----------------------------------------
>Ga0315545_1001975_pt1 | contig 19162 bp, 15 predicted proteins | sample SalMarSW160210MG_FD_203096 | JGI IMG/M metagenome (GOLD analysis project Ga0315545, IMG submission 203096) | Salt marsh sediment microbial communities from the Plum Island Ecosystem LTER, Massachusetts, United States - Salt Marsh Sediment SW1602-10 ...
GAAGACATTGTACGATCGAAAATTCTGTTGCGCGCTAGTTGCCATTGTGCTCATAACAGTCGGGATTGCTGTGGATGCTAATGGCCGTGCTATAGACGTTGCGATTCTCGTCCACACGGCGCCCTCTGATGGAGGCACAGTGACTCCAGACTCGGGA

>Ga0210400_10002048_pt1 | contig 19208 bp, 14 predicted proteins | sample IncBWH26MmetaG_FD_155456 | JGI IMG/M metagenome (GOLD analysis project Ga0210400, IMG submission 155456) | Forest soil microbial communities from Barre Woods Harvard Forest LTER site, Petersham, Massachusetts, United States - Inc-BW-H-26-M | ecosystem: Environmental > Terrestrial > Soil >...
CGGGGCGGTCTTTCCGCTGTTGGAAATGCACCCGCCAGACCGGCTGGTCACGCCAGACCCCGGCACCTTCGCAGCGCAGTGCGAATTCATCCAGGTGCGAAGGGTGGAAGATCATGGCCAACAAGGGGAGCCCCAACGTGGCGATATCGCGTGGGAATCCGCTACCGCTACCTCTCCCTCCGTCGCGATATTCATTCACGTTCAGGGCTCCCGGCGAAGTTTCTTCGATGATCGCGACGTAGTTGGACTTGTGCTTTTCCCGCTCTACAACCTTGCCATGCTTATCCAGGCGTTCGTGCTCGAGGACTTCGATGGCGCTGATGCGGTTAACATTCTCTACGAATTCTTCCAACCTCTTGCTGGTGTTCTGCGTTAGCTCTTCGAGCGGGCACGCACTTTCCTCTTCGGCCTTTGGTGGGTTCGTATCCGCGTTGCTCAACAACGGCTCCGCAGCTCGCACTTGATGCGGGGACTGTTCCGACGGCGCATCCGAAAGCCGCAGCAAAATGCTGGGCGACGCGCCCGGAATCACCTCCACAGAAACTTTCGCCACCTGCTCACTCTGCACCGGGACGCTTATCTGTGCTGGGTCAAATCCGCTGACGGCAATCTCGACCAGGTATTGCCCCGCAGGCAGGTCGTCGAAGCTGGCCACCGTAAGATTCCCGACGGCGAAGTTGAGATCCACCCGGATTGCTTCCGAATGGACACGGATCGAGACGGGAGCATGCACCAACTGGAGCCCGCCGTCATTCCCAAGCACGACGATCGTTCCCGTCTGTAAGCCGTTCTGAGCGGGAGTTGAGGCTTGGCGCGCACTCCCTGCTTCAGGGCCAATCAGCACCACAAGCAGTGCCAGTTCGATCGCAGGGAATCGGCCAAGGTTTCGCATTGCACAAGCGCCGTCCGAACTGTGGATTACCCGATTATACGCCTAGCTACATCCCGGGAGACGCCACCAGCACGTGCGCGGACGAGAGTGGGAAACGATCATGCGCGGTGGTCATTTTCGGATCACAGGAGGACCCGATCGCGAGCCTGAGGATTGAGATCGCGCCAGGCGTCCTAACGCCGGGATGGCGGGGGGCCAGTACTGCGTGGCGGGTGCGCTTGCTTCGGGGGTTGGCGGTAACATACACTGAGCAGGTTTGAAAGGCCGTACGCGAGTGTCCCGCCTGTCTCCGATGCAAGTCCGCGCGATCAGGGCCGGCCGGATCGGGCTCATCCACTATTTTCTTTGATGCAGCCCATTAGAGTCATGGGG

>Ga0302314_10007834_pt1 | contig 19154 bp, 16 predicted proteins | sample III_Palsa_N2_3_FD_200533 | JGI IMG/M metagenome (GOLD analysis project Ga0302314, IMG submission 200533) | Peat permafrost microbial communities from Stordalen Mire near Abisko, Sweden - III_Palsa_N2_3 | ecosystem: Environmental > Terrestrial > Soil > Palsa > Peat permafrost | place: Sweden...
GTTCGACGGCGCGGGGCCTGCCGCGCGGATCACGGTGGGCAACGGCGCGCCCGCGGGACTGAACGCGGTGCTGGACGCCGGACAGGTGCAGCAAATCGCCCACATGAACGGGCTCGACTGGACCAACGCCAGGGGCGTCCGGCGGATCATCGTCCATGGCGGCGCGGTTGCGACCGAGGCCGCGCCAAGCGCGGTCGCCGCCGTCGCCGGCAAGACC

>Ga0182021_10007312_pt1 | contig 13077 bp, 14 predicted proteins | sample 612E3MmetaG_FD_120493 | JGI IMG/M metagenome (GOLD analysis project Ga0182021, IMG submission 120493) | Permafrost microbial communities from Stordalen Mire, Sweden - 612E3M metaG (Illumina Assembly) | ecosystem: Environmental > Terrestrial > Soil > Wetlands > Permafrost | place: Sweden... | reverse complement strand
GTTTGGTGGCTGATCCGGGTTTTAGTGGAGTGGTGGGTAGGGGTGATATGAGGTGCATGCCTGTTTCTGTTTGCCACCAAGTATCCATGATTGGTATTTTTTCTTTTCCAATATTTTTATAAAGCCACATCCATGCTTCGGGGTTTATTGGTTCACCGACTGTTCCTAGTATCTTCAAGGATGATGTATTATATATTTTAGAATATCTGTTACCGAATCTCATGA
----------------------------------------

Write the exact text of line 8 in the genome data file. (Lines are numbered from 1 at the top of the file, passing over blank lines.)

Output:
GTTTGGTGGCTGATCCGGGTTTTAGTGGAGTGGTGGGTAGGGGTGATATGAGGTGCATGCCTGTTTCTGTTTGCCACCAAGTATCCATGATTGGTATTTTTTCTTTTCCAATATTTTTATAAAGCCACATCCATGCTTCGGGGTTTATTGGTTCACCGACTGTTCCTAGTATCTTCAAGGATGATGTATTATATATTTTAGAATATCTGTTACCGAATCTCATGA